The rules of KATA will become stricter from the next year: if an entrepreneur opting for KATA issues invoice(s) to the same party in a value exceeding 3 million forints on an annual basis, an additional tax of 40% will be applicable. The stricter rules might decrease hidden employment, however, in overall, it might be still beneficial to opt for KATA from a tax perspective. We will illustrate the expected effect of the changes through a high-level numeric example.
The small business lump-sum tax (“KATA”) has quickly become the favorite tax scheme among sole proprietors since its introduction in 2013 due to its simplicity and relatively low fixed amount. Full time entrepreneurs opting for KATA may replace their corporate income tax, personal income tax, vocational contribution and social contribution tax liabilities by paying 50 thousand forints on a monthly basis (opting for VAT exemption is also possible).
As outlined in the official explanation of the respective act, the original goal of the KATA was to simplify the taxation of small businesses and decrease the tax avoidance.
However, the inflation of the fixed lump-sum tax of 50 thousand forints and the increase in KATA’s revenue cap from 6 million to 12 million forints made the hidden employment through KATA more attractive to medium and large enterprises.
This is also supported by the analysis prepared by the Ministry of Finance, according to which in 2013 only 3% of the KATA taxpayers were employees before, although, this rate increased substantially by the end of 2019: approximately 40% of the 377 thousand entrepreneurs – registered as KATA taxpayers – were employees just before becoming entrepreneurs.
The extra budgetary expenses triggered by the coronavirus pandemic and lower expected budgetary revenue put the tax abuse into spotlight: the hidden employment via KATA needed to be curbed.
During a press conference on 25th of June, Gergely Gulyás unveiled the government’s plan of modifying the rules of KATA from January 2021: “If somebody opts for the KATA tax scheme and issues invoices to the same party in an amount exceeding 3 million forints, 40% tax should be paid for the exceeding part”. The Minister of the Prime Minister’s Office told that their aim is to abolish the abuse with KATA and the hidden employment.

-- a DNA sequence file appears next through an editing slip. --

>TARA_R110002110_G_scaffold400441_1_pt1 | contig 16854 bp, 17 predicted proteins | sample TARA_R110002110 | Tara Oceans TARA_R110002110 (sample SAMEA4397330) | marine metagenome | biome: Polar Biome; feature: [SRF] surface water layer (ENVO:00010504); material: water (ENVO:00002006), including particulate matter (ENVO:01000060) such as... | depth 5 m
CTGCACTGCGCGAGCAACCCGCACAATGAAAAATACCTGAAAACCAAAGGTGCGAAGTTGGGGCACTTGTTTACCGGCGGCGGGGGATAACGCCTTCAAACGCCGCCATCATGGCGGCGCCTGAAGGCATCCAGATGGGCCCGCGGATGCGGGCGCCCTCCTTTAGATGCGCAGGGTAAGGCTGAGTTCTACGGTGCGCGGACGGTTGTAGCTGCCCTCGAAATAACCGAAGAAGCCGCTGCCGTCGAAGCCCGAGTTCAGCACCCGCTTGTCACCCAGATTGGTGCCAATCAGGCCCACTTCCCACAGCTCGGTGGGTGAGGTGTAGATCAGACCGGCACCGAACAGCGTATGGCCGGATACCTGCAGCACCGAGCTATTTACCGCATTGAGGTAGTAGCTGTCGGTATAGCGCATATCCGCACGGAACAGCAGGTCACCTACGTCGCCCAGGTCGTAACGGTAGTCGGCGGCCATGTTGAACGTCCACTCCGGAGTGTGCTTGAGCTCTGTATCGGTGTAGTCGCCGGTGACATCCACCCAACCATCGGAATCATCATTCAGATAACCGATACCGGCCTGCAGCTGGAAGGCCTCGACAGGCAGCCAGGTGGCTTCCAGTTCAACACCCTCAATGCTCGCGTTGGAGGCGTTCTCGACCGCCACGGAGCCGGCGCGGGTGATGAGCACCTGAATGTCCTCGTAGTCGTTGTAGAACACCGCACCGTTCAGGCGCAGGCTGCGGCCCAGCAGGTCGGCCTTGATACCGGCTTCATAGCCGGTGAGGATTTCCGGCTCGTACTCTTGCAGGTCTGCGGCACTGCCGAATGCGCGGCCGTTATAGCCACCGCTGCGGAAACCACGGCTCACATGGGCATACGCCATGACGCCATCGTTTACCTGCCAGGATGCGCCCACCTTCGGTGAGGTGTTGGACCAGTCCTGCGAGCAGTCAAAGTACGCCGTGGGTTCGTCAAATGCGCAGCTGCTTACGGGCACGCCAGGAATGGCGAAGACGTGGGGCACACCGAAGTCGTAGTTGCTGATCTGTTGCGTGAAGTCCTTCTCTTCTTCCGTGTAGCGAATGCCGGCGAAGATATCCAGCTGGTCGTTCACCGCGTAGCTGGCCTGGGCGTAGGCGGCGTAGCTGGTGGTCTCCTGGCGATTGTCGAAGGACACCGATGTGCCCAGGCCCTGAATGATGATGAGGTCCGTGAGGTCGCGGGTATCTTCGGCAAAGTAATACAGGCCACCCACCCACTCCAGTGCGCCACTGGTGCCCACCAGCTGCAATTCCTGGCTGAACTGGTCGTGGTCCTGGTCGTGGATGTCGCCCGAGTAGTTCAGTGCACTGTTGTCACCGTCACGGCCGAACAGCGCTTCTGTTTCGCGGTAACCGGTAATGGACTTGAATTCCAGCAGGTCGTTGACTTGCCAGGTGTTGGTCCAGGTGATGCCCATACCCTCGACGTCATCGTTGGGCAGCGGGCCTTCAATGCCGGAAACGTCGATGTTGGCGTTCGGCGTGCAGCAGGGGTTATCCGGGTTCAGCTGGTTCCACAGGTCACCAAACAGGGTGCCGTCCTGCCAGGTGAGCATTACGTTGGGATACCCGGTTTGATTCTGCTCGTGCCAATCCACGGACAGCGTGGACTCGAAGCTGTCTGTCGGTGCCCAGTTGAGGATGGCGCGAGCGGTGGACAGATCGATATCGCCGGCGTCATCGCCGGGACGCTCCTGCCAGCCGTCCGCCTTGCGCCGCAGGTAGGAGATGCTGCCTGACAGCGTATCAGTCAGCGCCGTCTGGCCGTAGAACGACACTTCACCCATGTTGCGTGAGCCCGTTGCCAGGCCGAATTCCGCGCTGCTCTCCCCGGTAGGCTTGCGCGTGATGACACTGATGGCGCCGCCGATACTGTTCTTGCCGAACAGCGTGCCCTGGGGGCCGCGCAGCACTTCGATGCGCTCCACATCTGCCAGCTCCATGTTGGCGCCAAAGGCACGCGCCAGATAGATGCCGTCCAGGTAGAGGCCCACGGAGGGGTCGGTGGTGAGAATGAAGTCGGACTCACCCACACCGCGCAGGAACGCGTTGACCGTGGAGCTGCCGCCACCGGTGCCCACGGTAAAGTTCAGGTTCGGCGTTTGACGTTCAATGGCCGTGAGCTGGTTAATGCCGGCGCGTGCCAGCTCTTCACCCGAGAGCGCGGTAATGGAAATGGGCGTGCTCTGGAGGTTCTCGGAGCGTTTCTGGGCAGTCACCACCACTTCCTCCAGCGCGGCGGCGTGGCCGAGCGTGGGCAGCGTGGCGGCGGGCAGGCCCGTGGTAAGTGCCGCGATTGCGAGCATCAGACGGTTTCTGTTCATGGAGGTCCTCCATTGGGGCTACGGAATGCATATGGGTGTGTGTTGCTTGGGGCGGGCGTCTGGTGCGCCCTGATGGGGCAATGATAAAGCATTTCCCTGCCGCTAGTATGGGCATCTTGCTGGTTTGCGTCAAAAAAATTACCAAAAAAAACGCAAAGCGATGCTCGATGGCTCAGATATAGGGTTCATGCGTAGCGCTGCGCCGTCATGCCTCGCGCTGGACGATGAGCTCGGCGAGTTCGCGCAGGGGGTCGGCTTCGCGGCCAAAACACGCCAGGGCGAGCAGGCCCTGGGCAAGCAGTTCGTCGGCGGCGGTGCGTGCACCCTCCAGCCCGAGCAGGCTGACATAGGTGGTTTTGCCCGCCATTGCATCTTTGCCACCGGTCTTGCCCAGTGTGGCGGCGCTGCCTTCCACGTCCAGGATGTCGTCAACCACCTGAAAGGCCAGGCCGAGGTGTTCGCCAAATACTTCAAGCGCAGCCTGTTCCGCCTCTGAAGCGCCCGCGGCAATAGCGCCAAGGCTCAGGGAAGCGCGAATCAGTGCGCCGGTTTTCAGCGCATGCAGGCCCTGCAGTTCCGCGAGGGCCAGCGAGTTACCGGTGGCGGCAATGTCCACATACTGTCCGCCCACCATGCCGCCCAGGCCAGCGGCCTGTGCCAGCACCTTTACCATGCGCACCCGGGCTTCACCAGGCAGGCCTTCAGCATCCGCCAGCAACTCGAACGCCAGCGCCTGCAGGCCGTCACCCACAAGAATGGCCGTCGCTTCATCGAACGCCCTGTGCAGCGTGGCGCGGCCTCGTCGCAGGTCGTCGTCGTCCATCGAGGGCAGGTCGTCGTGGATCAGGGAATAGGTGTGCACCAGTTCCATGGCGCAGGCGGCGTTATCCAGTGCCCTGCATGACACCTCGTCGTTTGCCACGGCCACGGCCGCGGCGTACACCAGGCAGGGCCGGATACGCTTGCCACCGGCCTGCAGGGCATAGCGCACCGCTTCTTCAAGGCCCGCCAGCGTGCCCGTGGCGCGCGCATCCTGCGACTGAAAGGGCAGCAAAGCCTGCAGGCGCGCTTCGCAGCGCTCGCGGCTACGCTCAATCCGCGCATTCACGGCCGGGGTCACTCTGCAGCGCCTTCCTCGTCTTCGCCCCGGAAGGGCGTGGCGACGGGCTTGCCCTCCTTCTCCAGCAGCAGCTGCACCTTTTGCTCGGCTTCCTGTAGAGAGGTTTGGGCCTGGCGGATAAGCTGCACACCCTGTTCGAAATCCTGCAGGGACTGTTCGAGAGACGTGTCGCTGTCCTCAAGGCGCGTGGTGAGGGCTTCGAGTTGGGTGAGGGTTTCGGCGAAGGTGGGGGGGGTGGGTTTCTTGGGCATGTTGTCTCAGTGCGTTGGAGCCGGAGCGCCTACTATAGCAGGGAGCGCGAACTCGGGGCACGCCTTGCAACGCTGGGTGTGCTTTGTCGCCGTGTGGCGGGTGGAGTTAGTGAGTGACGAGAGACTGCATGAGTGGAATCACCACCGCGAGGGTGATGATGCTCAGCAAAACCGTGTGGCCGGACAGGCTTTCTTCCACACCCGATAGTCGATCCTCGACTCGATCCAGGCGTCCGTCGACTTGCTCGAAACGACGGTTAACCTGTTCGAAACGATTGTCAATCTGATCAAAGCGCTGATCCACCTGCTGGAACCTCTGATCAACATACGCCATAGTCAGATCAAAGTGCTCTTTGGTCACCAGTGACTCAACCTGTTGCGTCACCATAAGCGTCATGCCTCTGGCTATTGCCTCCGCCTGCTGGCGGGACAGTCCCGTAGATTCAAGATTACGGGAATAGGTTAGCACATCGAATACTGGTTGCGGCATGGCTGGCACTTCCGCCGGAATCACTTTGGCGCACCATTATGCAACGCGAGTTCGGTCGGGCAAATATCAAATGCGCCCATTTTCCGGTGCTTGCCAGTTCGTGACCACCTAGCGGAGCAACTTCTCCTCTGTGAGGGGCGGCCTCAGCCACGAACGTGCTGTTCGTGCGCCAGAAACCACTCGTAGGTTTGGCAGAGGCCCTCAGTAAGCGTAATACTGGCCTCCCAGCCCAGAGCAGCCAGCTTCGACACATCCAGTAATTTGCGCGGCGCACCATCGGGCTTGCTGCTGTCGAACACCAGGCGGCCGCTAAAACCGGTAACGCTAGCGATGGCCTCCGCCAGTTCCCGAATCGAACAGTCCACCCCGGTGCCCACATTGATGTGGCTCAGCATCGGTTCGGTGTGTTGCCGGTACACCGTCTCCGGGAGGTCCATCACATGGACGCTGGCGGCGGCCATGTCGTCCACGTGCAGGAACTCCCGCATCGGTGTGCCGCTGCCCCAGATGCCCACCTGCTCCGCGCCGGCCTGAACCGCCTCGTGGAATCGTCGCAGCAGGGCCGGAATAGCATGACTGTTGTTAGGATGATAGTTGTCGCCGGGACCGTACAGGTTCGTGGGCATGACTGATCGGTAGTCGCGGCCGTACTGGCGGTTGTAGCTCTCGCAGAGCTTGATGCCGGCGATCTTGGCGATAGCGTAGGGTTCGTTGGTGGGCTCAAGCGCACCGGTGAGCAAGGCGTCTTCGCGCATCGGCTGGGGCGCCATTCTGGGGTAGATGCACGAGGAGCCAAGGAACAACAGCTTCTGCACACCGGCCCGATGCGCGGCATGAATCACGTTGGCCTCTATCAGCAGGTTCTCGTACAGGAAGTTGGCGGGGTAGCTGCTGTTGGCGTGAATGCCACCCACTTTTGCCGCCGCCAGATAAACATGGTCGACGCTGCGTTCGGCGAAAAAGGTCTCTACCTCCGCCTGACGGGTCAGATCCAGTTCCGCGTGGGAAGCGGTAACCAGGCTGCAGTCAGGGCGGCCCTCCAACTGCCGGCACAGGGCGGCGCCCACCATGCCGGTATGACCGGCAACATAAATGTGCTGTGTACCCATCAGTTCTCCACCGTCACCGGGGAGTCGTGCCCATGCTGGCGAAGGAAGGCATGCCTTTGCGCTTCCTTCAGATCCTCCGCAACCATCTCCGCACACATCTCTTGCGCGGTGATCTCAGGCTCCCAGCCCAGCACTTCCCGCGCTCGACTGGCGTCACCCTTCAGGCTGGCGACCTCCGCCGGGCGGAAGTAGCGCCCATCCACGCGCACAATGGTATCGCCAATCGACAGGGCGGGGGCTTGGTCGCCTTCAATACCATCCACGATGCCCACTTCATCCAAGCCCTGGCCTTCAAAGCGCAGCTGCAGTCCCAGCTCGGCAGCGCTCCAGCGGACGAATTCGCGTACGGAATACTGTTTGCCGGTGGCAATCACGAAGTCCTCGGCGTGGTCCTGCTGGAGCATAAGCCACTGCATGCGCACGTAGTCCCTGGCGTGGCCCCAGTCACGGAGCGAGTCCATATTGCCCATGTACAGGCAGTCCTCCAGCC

For example, if a KATA taxpayer invoices 800 thousand forints to his/her former employer on a monthly basis (9.6 million forints annually), 2.64 million forints of additional tax should be paid on top of the monthly fixed lump-sum tax of 50 thousand from January 2021.
Even though the potential “saving” might be lower compared to regular employment under the modified rules, opting for KATA can be still beneficial even by paying 40% additional tax on the revenue exceeding 3 million forints.
This is because the additional tax of 40% is still lower than the total tax burden of 76% applicable on the net income in case of a regular employment (taxes & contributions payable by the employer and employee altogether).
Although, there are still some open questions in relation to the upcoming changes. For example, the press conference of the government did not reveal whether the invoices issued to related parties should be consolidated when calculating the tax base of the 40% additional tax. If no, the additional tax may be avoided by deriving revenue from multiple related parties in an amount less than 3 million forints respectively. Having regard on the fact that invoices issued to related parties should be consolidated even under the current rules when reporting the invoices with an amount exceeding 1 million forints, the legislator will likely give special attention to the prevention of tax abuse via related parties during the upcoming changes.
Lastly, there is still room for fine-tuning the detailed rules of the KATA-tightening after reviewing the feedbacks and comments received subsequent to the press conference. We have seen similar during the state of emergency, when the government considered the observations raised by the economic operators regarding the Hungarian wage subsidy scheme (“Kurzarbeit”) and amended the concerned government decree accordingly.